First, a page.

made its way downstream from St.
He went west to Fullerton and
north to Albion. Then he took gravel
roads back to St. Edward and Genoa,
making it into town around 2 a.m.
Top left: A breach by the Highway 22 bridge.
Photo by Aric Alt.
Middle left: A home at the Headworks was destroyed in
the flood. Headgates Operator Andy Zarek lived in the
home with his family.
Top right: Flood waters ripped off an addition to the
Middle right: Derek Stankoski with Preferred Sands helps
close a canal breach.
Below: The weir bridge was ripped away during flooding,
leaving crews with no way to make it to the south side of
the canal. Photo by Aric Alt.
SPRING 2019 9
An hour later, Loup officials
activated the Emergency Action
Plan, which called for evacuations
of residents in the high-hazard area
near the canal.
By 3:30 a.m., Zarek, also a
volunteer firefighter, began knocking
on doors just as the storm’s winds
and snow hit the area.
“We were sandbagging in t-shirts.
Two hours later, everybody was
looking for coveralls and winter coats
because it’s snowing and blowing,”
Zarek said. “It was a nightmare.”
‘Never in my lifetime’
At daybreak on Thursday, March
14, Prososki was able to make it to
the Highway 22 bridge, a few miles
southwest of Genoa, where he saw a
He and other employees were
anxious to survey damage at the
Headworks, but the roads to get there
were washed away. Fierce winds
prevented helicopters and drones
By Friday morning, those winds
died down and helicopter pilot Kim
Wolfe flew a few employees to the
Headworks for the first time since
They found six breaches, including
two gaping holes on each side of
the intake structure. Zarek’s home
tipped into the canal. The parking lot
missing. A 2016 addition to the shop
ripped off. The weir bridge gone.
“We were all in awe,” said
Dan Hellbusch, Vice President of
Prososki said the damage was
There is a light at the
end of this tunnel.
devastating. “I would have never
in my lifetime thought this would
happen,” he said.
It was especially so for Zarek,
whose work and home lives mesh in a
unique way at the Headworks.
“You can’t go home because it’s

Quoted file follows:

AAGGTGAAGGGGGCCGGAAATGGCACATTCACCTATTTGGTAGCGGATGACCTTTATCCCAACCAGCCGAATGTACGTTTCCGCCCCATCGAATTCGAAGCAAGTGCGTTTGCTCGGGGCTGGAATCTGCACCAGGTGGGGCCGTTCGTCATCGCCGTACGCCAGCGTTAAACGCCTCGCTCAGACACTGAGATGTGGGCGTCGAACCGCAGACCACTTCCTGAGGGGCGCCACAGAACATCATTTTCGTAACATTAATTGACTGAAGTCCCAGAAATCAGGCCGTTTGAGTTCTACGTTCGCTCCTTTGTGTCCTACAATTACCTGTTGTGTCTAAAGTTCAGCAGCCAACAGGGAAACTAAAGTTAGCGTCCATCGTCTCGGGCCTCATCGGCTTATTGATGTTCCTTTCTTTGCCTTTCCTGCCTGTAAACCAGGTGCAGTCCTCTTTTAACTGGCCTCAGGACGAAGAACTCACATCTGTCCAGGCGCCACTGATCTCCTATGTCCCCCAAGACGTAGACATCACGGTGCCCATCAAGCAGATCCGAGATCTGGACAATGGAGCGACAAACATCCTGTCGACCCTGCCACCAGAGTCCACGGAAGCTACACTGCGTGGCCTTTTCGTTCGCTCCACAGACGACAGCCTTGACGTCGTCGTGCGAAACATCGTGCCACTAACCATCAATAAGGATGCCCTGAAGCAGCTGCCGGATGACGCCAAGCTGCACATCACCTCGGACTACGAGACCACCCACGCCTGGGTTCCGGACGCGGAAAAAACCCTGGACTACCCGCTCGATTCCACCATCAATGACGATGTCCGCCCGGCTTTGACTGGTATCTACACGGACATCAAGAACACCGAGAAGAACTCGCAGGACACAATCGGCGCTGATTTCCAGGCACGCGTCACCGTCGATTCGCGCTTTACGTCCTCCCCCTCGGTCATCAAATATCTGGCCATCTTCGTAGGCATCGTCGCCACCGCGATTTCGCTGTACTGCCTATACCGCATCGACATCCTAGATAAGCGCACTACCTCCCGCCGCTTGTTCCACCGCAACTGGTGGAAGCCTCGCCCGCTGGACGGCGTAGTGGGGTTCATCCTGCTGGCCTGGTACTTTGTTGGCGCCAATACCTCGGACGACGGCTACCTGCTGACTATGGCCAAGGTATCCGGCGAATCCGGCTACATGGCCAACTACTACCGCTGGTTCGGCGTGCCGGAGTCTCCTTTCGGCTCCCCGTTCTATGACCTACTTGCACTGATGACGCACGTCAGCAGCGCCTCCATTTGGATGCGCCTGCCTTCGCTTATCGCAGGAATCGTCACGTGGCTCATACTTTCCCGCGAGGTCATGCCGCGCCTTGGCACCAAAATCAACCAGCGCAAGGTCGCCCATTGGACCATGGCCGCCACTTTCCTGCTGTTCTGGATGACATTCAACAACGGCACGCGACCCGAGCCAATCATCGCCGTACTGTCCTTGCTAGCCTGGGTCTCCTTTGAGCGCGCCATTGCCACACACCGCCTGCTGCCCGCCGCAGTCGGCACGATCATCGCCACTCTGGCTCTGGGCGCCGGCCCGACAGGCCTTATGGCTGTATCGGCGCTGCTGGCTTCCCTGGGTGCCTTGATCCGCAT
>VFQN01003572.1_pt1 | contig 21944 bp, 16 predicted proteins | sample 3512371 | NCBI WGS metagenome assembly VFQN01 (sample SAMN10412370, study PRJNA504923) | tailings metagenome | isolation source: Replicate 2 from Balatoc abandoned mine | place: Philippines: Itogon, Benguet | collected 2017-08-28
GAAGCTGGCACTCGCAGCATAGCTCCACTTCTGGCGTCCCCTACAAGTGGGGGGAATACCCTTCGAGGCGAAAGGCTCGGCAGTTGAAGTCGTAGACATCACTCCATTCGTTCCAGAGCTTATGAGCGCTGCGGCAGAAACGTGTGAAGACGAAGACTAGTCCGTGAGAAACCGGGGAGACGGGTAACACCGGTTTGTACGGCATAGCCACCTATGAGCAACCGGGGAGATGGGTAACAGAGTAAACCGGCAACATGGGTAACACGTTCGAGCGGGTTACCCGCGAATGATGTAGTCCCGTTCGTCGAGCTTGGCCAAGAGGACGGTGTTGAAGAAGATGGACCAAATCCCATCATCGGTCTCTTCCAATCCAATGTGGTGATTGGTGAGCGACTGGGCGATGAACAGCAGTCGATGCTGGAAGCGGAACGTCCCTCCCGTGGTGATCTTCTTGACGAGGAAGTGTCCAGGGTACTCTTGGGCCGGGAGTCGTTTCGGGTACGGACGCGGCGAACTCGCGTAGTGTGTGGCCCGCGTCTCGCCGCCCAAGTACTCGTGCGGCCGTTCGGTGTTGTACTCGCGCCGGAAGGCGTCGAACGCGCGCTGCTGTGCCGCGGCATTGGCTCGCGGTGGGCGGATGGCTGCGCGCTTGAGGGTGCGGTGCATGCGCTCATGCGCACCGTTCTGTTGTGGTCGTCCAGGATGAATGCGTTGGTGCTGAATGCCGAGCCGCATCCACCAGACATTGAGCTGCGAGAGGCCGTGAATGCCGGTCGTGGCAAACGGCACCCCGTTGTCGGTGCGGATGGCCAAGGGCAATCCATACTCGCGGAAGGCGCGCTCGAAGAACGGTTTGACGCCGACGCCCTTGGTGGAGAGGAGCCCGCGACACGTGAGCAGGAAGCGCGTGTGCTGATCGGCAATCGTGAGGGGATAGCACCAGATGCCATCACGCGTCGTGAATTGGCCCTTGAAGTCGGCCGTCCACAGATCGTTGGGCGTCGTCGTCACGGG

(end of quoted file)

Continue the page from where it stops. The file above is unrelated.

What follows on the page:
gone,” he said.
Then, he gestures to the canal and
“This is like a second home and
it’s partly gone,” he said. “Where
do you start? What do you do? It’s
‘We could fill a need’
The intake structure, emblazoned
with the year 1936, stood its ground
during the barrage — a testament
of Loup’s history and strength,
encouragement to those looking
And that’s exactly what employees
did as soon as they saw the damage.
“We started piecing things
together and getting a plan of what
we were going to do,” Zarek said.
There wasn’t really much time
for decisions, Hellbusch said. “We
just knew we needed to get the water
stopped,” he said.
But first, crews had to get to
the Headworks. The roads were
It was a problem echoed across the
state as county after county declared
emergencies due to catastrophic
flooding. Rivers broke levees and
washed out roads.
Despite the losses, Nebraska
Strong became a mantra that
motivated and inspired people to aid
their neighbors, near and far. The
same held true for the Headworks’
neighbor, Preferred Sands.
The company’s sand processing
plant sits just over the hill to the
north of the Headworks. It purchases
sand dredged from the canal’s
settling basin and produces silica
sand and resin-coated products.
Production Manager Keith Ferris
was at the Preferred site that
Wednesday evening, keeping an eye
on things. When the power went out,
he knew it meant trouble for Loup.
Ferris has a close connection to the
Headworks. He grew up in the area.
His father, Lance, works for Loup. His
great-grandfather did as well.
“I know if we needed help, they’d
help us,” he said.
Plant Manager Scott Teigen said it
didn’t take long for Ferris to suggest
they help their neighbors.
“Keith jumped in and realized we
have a dozer, we have the excavators
and we have the trucks,” he said. “We
could easily fill a need.”
The plant closed due to flooding
and power loss. Both Preferred and
the Headworks lost power because
of damage to two substations along